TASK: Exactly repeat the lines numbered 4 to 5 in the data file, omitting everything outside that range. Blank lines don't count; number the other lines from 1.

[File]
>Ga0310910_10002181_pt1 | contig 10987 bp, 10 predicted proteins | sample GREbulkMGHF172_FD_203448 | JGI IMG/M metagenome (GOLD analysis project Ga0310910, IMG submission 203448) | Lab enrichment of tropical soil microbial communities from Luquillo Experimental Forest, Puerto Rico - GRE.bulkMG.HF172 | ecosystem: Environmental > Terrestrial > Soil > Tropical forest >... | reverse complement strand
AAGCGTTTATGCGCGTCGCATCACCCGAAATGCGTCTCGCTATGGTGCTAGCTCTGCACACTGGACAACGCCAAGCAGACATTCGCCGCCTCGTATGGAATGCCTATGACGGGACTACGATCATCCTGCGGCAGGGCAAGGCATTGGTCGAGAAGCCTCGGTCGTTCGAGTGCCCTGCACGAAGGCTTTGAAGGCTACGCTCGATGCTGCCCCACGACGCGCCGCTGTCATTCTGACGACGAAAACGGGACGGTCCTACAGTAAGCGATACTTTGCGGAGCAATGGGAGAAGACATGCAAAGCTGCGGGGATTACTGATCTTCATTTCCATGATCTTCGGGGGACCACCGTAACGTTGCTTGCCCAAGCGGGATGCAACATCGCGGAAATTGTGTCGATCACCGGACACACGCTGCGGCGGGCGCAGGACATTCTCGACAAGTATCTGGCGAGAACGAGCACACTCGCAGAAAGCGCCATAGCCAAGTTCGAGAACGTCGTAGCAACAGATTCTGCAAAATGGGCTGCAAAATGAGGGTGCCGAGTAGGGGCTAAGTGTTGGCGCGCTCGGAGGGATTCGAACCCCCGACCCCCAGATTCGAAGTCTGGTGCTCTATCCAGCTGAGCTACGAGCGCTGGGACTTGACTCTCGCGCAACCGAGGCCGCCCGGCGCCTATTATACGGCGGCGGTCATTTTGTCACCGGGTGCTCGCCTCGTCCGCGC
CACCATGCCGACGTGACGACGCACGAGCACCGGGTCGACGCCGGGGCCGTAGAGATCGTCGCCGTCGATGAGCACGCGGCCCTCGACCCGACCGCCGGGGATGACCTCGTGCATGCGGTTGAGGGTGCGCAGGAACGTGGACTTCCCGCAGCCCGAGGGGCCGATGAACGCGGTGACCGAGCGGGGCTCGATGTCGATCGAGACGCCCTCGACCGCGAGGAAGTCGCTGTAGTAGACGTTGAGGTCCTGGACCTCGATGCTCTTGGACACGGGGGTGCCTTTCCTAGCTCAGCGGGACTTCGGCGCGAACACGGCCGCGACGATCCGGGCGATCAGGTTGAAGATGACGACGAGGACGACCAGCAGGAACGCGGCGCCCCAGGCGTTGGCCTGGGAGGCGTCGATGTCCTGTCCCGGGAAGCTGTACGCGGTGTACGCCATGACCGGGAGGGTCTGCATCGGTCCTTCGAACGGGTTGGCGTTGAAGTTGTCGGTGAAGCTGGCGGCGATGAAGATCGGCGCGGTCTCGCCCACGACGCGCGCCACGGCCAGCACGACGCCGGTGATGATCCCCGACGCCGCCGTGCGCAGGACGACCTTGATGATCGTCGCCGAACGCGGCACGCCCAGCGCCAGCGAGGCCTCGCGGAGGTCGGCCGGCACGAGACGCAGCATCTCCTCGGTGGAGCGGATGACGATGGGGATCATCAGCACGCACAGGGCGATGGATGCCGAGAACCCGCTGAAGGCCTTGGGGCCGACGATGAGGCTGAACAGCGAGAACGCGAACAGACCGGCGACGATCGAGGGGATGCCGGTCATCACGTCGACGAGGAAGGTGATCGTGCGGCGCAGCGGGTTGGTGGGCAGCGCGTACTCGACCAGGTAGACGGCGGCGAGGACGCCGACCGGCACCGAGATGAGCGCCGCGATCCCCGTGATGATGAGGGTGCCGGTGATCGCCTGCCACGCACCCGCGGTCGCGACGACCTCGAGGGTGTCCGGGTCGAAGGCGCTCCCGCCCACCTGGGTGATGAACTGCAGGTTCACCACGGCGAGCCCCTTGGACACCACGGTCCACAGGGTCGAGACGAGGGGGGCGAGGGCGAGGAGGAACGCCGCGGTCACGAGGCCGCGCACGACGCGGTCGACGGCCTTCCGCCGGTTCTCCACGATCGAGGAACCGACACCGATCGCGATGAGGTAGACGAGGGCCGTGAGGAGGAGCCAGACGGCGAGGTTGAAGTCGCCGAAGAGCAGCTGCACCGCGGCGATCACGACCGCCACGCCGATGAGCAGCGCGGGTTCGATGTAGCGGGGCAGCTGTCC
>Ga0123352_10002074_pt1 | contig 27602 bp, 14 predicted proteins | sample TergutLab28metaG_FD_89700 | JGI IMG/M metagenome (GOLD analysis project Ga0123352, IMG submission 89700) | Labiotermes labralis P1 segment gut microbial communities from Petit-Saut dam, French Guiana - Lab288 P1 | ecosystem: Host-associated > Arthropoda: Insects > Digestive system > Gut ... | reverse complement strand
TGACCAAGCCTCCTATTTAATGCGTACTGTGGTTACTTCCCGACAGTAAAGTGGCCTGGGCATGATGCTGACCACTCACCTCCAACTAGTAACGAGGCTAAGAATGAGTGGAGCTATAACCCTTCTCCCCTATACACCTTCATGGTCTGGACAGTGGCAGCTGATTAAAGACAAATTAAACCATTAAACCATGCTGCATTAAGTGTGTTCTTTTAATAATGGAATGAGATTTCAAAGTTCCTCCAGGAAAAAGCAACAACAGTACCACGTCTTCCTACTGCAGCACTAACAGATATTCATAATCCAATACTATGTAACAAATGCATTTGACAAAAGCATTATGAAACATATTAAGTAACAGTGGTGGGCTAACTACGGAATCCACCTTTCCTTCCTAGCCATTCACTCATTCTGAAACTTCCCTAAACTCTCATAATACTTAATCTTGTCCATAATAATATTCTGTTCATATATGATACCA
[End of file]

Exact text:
>Ga0123352_10002074_pt1 | contig 27602 bp, 14 predicted proteins | sample TergutLab28metaG_FD_89700 | JGI IMG/M metagenome (GOLD analysis project Ga0123352, IMG submission 89700) | Labiotermes labralis P1 segment gut microbial communities from Petit-Saut dam, French Guiana - Lab288 P1 | ecosystem: Host-associated > Arthropoda: Insects > Digestive system > Gut ... | reverse complement strand
TGACCAAGCCTCCTATTTAATGCGTACTGTGGTTACTTCCCGACAGTAAAGTGGCCTGGGCATGATGCTGACCACTCACCTCCAACTAGTAACGAGGCTAAGAATGAGTGGAGCTATAACCCTTCTCCCCTATACACCTTCATGGTCTGGACAGTGGCAGCTGATTAAAGACAAATTAAACCATTAAACCATGCTGCATTAAGTGTGTTCTTTTAATAATGGAATGAGATTTCAAAGTTCCTCCAGGAAAAAGCAACAACAGTACCACGTCTTCCTACTGCAGCACTAACAGATATTCATAATCCAATACTATGTAACAAATGCATTTGACAAAAGCATTATGAAACATATTAAGTAACAGTGGTGGGCTAACTACGGAATCCACCTTTCCTTCCTAGCCATTCACTCATTCTGAAACTTCCCTAAACTCTCATAATACTTAATCTTGTCCATAATAATATTCTGTTCATATATGATACCA